Remarks on abstract OO domain model: inheritance

There are some issues that I think needs clarification and discussion. The thing that I start with is perhaps not the most important, but important enough. This is inheritance in abstract domain models. As everyone who has programmed any OO-language very well knows inheritance is very prominent difference between 3G and OO languages. This feature shortens a lot the size of the code in OO. However when the model is trying to describe (ie. help to understand) complex domain reality then things get more tricky.

A first purpose of an abstract domain model is to create a simplified picture of reality. This picture contains both structure and behavior of the world. In this context some feature becomes very important. First of all the model should catch as much semantics from reality as possible. On the other hand we have a conflicting demand and that is to limit the size of a model into something comprehensible. My experience is that we are able to manage in our minds 1 – at most about 150 classes’ network. From the current point of view the low end is no problem but the high end is.

I have to say that first symptoms of high number of classes (or at least the fear of it) can be seen indirectly.  Novice modeler tends to draw several (rather) small class diagrams of their model. Ideal number of class diagram is of course one! Then people around the model have possibility to see, feel and understand the complexity of the domain at hand. I have been quite comfortable with 60 -80 classes. Using Peter Coad’s four color categories makes it still easier to read and understand.

So the richness of semantics would enforce as much details as possible. On the other hand we really want simplification to “see the wood out of trees”. These two conflicting forces drives the analysis. This means that all classes included must be very carefully thought. This has two consequences. First the naming of each class is very important. All class names should come out of the language of the business domain. This means than every class will have some directly and intuitively some content for any business person even if the person doesn’t know the model and it hasn’t been explained to that person. There is a tendency to choose selling names that are very general or loosely used.  For example Customer and as a class name is most typical of those which semantic meaning is far too vague. Event, Thing and Role ( these are Peter Coad’s color categories) are far too general (ie. abstract) and thus have not enough semantic substance. By the way using color coding in diagrams every class can be in addition to its name tagged into one of these types.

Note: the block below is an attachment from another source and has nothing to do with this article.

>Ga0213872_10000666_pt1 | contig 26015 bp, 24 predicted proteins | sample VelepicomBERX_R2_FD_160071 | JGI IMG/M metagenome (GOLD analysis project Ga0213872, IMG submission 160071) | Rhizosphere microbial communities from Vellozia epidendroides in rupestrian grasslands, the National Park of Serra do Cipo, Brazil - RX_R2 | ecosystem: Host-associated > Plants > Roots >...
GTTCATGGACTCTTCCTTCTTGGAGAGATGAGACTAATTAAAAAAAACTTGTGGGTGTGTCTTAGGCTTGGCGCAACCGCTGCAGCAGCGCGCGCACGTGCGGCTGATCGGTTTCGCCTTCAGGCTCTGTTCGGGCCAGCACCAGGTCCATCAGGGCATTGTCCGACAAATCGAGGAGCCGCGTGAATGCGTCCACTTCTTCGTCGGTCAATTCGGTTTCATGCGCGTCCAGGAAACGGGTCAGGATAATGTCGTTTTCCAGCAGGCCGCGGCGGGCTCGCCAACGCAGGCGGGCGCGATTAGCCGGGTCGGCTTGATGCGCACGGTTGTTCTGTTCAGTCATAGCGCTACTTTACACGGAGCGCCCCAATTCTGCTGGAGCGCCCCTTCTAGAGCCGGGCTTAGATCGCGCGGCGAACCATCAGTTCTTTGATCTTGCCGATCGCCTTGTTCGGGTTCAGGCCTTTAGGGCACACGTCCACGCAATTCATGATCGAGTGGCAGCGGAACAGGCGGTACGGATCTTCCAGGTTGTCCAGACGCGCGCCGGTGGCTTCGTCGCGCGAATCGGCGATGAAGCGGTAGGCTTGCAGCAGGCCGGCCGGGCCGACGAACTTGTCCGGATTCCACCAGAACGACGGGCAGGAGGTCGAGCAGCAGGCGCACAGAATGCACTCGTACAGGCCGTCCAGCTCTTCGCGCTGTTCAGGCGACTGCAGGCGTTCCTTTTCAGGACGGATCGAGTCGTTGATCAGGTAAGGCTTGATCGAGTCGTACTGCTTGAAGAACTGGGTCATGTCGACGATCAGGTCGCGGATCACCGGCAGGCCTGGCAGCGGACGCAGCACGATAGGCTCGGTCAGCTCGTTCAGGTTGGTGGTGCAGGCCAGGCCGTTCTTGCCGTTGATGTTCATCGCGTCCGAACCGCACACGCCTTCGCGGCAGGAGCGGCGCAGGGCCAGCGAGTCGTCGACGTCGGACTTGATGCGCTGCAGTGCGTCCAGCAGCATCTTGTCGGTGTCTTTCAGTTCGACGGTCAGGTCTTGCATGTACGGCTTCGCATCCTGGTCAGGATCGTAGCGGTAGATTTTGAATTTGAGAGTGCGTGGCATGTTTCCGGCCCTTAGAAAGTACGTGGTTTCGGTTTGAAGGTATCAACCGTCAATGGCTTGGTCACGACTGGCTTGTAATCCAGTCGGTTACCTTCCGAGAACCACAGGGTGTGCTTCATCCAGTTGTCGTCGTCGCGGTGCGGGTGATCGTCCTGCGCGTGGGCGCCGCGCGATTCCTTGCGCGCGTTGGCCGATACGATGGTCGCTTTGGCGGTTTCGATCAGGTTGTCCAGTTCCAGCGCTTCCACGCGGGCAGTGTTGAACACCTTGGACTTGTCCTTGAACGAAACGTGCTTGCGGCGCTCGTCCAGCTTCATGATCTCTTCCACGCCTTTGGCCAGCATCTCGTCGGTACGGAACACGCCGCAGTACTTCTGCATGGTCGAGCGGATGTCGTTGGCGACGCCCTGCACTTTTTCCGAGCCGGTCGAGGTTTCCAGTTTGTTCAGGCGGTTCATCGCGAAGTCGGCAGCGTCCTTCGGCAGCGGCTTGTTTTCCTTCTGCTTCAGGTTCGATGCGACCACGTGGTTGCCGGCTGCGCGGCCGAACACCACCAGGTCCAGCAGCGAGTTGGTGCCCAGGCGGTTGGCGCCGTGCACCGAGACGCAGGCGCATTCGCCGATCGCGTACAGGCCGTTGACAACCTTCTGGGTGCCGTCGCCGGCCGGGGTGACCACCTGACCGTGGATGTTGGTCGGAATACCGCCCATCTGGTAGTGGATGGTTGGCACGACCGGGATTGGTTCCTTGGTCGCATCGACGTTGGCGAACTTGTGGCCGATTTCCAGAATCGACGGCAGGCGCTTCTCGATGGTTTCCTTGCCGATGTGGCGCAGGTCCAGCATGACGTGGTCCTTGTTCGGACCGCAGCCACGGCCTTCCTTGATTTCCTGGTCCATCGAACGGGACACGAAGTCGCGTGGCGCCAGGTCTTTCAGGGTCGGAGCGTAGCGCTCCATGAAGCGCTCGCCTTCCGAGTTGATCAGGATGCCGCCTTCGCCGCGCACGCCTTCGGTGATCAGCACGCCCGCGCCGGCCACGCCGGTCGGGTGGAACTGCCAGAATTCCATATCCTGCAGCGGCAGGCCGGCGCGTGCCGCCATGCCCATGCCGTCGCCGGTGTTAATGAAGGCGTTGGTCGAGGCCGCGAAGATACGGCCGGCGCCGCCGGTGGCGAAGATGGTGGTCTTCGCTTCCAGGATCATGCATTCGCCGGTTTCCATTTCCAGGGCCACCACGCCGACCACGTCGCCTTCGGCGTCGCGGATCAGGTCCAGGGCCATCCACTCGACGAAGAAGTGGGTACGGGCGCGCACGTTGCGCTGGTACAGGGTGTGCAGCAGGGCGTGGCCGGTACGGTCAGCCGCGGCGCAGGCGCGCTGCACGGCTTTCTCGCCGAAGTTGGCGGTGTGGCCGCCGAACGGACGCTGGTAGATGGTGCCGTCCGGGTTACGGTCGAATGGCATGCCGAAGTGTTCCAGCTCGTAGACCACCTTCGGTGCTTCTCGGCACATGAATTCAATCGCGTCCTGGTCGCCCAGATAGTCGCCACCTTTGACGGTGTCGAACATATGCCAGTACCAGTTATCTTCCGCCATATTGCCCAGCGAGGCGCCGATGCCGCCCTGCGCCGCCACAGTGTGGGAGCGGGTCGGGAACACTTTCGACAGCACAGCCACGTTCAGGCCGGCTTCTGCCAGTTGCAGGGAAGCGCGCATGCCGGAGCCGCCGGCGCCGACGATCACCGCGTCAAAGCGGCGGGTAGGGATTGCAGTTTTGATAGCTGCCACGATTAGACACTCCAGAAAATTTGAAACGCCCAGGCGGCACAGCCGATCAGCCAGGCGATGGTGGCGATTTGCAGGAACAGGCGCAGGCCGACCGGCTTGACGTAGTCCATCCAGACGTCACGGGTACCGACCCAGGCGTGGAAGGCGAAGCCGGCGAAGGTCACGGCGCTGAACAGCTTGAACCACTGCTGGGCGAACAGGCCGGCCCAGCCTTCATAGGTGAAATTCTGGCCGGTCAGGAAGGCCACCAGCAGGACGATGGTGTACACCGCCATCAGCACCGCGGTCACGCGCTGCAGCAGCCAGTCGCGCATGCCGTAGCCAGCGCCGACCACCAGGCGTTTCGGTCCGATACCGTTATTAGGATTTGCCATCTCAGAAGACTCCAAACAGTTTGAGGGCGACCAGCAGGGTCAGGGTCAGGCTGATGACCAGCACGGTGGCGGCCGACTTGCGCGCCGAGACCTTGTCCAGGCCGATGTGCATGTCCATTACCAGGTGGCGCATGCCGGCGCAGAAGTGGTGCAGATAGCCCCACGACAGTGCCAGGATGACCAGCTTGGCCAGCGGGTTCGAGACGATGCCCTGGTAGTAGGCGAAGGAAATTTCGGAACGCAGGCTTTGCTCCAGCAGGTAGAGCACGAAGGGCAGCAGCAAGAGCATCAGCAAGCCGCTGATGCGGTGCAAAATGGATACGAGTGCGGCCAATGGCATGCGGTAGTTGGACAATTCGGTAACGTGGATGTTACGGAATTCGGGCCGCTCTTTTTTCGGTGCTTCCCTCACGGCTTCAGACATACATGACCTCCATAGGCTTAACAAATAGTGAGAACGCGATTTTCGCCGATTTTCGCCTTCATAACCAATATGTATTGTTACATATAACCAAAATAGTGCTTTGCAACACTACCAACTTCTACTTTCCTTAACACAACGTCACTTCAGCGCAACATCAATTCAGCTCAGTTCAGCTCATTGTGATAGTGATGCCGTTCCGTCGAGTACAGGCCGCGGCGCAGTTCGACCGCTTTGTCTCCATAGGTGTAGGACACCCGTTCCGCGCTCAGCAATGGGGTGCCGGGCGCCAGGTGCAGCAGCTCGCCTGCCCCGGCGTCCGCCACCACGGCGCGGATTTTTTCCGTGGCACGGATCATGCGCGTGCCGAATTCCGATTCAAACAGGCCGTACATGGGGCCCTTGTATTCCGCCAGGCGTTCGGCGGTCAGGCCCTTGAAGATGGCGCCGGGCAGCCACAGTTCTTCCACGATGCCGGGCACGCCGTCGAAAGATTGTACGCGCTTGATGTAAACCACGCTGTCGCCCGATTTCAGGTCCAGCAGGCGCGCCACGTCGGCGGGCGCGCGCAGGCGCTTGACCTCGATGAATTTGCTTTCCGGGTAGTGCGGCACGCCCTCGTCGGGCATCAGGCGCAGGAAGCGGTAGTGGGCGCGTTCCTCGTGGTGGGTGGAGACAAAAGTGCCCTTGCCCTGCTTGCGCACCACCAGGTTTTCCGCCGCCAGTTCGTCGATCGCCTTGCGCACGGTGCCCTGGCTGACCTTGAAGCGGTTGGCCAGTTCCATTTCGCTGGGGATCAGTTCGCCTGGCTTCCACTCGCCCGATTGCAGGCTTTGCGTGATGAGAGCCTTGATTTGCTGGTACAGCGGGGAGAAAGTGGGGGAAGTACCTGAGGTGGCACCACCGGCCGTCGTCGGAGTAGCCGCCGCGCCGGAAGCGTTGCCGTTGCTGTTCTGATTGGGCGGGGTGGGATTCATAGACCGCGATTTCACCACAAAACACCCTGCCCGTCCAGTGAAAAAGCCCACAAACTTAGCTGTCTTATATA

But let’s return to inheritance. This seems to be quite difficult for beginner, but this is exceptional difficulty because it is mostly overused! This means that our tendency to classify thing is actually misinterpreted to mean a lot of inheritance in OO models. So the advice is never use inheritance just for enumerating classes object along some attribute values.  So the minimum requirement for a specialization class to be added to an abstract model is that it has behavior that cannot be in the general class objects or that the behavior is so remarkably different that it requires own class. Another point is that we actually need several classes ( typically from 2 to few – less than 10) which all have many association to many other classes. Then if the modeler is able to bring in a generalization class that collect the association to be drawn only once.

So instead of this:

perintäAssos2

perintäAssos1

It is better to draw this:

In most domain models the maximum inheritance structures in the whole domain is 2 to 4. If there are significantly more of these then it is either a very exceptional domain or there has been a very novice modeler coaching the team.

Finally adding a class in abstract OO domain model is expensive decision. That is why this move has to carefully considered before taking this step. On the other hand the model should not be too general. Very general models are neat but as they lack the necessary semantics they are good for nothing. If you take the class names from a model and give the list to a domain expert and he or she don’t know where the terms are from then your model is polutions.

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